After the defendant's case, the plaintiff or state may present rebuttal witnesses or evidence designed to disprove the testimony and evidence presented by the defendant.
Closing arguments follow evidence presentation, at which time both sides summarize the case from their viewpoint. Closing arguments are not evidence but are the attorney's summaries of the evidence presented during the trial.
The judge's charge to the jury follows closing arguments. The charge instructs the jury on the issues to be decided and the rules of law that apply to the case.
After listening to
the judge's oral charge, the jury retires to begin jury deliberations.
Selection of a foreman is the jury's first duty.
This person presides over the discussion of the case, acting as chairman and spokesman for the jury.
generally conclude when a unanimous verdict has been reached. If the jury is
unable to agree upon a verdict after lengthy deliberations, the foreman must
notify the judge. If the jury cannot reach a verdict, referred to as "deadlock,"
a mistrial must be declared and a new jury impaneled to try the
After reaching a verdict, the foreman records the verdict and calls for the court attendant (or bailiff) to escort the jury to the courtroom. The verdict is read by the judge, circuit clerk, or foreman.
Legal and Judicial Terms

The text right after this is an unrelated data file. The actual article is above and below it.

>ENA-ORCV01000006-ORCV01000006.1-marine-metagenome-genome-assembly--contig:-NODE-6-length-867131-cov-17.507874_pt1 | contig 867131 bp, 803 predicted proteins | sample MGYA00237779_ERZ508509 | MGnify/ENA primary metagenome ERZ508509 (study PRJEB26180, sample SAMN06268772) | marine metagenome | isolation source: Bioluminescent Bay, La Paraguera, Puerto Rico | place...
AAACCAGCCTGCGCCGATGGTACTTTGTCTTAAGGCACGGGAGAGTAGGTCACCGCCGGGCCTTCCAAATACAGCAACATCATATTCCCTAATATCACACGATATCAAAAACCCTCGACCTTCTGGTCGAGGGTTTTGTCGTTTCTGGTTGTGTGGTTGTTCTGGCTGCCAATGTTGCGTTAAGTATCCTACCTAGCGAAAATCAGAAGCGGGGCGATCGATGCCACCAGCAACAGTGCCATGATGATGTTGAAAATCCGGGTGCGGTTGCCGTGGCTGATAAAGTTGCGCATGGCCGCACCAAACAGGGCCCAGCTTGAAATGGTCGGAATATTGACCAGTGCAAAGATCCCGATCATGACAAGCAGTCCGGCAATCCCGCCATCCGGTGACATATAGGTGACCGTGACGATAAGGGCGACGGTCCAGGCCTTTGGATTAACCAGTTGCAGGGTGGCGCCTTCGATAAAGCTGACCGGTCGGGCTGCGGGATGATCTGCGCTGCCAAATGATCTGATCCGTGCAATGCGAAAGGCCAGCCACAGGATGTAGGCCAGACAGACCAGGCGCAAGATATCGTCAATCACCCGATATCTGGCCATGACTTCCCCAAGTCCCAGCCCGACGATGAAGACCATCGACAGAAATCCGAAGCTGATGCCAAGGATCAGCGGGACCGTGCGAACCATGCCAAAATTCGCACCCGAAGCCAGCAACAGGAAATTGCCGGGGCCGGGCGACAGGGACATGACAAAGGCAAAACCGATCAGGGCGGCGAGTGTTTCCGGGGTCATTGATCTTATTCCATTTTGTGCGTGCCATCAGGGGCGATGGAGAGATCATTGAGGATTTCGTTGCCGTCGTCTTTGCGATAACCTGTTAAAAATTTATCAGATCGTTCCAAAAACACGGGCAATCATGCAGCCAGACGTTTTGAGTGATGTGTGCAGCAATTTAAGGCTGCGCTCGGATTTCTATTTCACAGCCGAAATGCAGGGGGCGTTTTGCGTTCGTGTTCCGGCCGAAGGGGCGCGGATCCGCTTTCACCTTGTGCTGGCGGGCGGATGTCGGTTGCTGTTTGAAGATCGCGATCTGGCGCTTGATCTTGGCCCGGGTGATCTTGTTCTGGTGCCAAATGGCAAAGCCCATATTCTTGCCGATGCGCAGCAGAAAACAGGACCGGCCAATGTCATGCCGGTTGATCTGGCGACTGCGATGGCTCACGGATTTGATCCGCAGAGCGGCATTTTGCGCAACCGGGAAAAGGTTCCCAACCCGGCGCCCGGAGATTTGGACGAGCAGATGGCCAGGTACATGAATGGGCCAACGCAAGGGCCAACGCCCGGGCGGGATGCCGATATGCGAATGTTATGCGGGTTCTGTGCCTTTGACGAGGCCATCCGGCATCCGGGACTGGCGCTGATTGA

answer - the defendant's response to allegations in the civil complaint or pleading.
civil case - a case that is not criminal in nature but one that pertains to the settlement of disputes between individuals, i.e., a suit seeking the recovery of damages incurred from an automobile accident, breach of contract action, divorce case.
circuit court - a trial court of general jurisdiction hearing all civil matters where the amount in controversy exceeds $10,000 and all criminal prosecutions involving felony offenses, as well as misdemeanors and municipal ordinance violations arising out of felonies. The district court also has original jurisdiction concurrent with the circuit court in matters where the amount in controversy exceeds $1500 but does not exceed $10,000, and in taking non-capital felony guilty pleas before and indictment is returned.
closing argument - a summary of the evidence presented to the jury by the attorneys on both sides of a case.